Images and characterization of nanocrystalline glass-like carbon (NGLC) films using different microscopy techniques (optical, electron microscopy and atomic force microscopy (AFM)).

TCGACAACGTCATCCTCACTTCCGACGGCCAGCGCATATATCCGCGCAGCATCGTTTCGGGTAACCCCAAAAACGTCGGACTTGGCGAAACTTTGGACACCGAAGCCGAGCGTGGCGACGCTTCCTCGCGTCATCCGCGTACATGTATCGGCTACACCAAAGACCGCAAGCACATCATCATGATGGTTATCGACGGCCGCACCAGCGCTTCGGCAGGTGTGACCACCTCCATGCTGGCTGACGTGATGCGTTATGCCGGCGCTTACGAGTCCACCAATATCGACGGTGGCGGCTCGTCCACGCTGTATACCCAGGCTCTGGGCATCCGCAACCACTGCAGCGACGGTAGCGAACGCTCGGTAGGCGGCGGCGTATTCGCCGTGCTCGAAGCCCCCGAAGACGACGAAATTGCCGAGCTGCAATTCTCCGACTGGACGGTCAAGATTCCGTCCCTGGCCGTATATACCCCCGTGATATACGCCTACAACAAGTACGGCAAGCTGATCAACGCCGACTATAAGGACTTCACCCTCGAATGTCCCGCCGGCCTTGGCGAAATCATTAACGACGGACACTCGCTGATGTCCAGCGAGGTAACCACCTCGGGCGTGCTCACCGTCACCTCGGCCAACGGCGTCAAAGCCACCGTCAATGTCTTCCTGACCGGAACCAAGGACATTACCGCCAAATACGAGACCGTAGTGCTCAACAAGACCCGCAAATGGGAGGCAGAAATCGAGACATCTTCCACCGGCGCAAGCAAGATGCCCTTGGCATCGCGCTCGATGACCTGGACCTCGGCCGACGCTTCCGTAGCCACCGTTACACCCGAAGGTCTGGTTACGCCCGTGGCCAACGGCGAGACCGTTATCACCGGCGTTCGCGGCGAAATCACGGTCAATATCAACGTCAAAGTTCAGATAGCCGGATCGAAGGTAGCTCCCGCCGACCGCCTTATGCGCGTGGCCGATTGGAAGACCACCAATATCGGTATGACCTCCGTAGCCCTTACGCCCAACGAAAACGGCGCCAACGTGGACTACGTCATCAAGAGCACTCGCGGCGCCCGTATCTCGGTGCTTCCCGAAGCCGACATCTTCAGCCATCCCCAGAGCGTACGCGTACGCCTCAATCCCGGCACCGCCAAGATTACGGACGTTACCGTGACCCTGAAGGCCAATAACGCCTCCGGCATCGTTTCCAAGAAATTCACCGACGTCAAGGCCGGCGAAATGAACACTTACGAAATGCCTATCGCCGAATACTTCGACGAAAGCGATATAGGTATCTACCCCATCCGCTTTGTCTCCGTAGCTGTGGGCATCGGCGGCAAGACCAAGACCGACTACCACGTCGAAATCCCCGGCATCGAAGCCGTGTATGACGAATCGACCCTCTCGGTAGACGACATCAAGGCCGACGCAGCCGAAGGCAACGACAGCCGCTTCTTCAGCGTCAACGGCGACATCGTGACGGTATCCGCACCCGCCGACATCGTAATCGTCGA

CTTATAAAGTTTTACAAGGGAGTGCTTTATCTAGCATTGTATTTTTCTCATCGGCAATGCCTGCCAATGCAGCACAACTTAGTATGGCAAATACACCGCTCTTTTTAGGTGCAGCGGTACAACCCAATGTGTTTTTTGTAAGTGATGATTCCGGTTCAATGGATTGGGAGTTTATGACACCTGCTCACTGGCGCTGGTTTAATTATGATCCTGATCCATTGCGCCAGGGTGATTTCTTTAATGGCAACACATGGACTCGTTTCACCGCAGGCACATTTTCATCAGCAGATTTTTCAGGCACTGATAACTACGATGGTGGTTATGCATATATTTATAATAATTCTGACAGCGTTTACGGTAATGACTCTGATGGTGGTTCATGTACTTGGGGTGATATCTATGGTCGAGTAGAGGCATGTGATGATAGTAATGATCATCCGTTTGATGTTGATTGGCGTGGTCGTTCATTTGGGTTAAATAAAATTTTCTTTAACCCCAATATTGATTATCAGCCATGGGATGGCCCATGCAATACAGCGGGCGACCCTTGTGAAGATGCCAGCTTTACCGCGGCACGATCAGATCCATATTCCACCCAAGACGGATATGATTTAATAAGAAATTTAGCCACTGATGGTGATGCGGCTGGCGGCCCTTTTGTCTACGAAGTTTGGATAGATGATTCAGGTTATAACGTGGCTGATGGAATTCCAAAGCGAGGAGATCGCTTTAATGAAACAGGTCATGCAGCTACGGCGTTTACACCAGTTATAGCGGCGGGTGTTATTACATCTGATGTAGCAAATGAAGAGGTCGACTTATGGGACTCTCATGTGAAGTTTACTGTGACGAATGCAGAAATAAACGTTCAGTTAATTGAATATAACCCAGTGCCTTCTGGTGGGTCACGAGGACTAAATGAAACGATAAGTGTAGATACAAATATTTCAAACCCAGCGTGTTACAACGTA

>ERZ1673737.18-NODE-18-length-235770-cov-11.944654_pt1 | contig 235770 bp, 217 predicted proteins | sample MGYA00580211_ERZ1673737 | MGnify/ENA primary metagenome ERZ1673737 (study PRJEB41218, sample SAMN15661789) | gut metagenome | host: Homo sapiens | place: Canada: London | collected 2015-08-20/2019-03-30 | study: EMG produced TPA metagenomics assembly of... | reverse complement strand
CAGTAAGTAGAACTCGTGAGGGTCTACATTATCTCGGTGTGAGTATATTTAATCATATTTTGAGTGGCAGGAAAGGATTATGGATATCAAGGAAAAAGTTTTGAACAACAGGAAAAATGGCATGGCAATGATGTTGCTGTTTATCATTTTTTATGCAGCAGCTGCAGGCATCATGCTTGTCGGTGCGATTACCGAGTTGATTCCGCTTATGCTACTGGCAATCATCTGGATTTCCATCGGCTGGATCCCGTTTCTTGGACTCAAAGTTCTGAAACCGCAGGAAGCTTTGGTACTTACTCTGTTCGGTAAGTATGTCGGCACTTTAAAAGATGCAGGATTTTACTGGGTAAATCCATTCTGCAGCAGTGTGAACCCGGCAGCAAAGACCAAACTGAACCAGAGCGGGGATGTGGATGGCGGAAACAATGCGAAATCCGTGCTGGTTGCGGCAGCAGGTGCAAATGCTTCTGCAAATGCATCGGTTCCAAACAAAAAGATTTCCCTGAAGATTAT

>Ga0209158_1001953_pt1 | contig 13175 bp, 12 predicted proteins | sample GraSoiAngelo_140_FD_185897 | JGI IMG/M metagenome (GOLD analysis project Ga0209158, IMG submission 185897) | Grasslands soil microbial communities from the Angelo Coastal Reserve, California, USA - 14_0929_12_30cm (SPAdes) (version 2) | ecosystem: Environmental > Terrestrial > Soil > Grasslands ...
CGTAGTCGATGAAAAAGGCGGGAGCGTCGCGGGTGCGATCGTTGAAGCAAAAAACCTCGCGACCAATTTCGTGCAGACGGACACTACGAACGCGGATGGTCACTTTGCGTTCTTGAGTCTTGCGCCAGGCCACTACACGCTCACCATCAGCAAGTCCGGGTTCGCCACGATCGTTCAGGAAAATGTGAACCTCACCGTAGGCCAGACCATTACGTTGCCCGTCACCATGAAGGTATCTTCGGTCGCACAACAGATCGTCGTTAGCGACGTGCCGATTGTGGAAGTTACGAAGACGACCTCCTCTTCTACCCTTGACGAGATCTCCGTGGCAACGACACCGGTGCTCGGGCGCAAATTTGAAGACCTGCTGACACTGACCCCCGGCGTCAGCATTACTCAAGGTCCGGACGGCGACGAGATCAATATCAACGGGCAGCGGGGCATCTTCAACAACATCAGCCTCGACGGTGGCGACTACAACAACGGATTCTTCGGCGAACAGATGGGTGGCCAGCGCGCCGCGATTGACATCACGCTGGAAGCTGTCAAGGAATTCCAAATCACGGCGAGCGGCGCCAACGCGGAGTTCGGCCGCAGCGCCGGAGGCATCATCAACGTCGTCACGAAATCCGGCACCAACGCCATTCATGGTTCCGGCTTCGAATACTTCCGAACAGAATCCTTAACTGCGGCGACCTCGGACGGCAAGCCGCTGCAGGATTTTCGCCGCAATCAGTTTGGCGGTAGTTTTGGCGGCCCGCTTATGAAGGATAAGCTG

NGLC films with different thicknesses (~5, ~20 and ~80 nm) and baseline thermal treatment non-carbon film (BTTN) used in the experiments showing different degrees of transparency (A). The thinnest sample (~5 nm) shows the high transparency (86%) and moderately high electrical conductivity (sheet resistance: 7.8 kΩ/sq). They were obtained on a copper surface by carefully controlling the gas flow ratios used in the CVD procedure (see Material and Methods) (B). These nanostructured carbon thin films are composed of few-layer and curved graphene fragments of ~3 nm in average size joined by an amorphous carbon matrix (C), which replicates the structure of widely used glass-like carbons. Carbon-coated copper after CVD (D) and flakes of 82±37 μm length and approximately 300 nm thicknesses (E, F). Raman spectroscopy of NGLC films with different thicknesses (~5, ~20 and ~80 nm), microflakes and graphene, showing the broad spectra of amorphous carbons compared to highly crystalline graphene (G). Surface roughness of PMMA/Carbon film composites measured by AFM, showing increasing roughness on those with a 20- and 80-nm-thick carbon films (H). See also Romero et al., 2016 [15] (Doi:10.1016/j.cej.2016.04.005).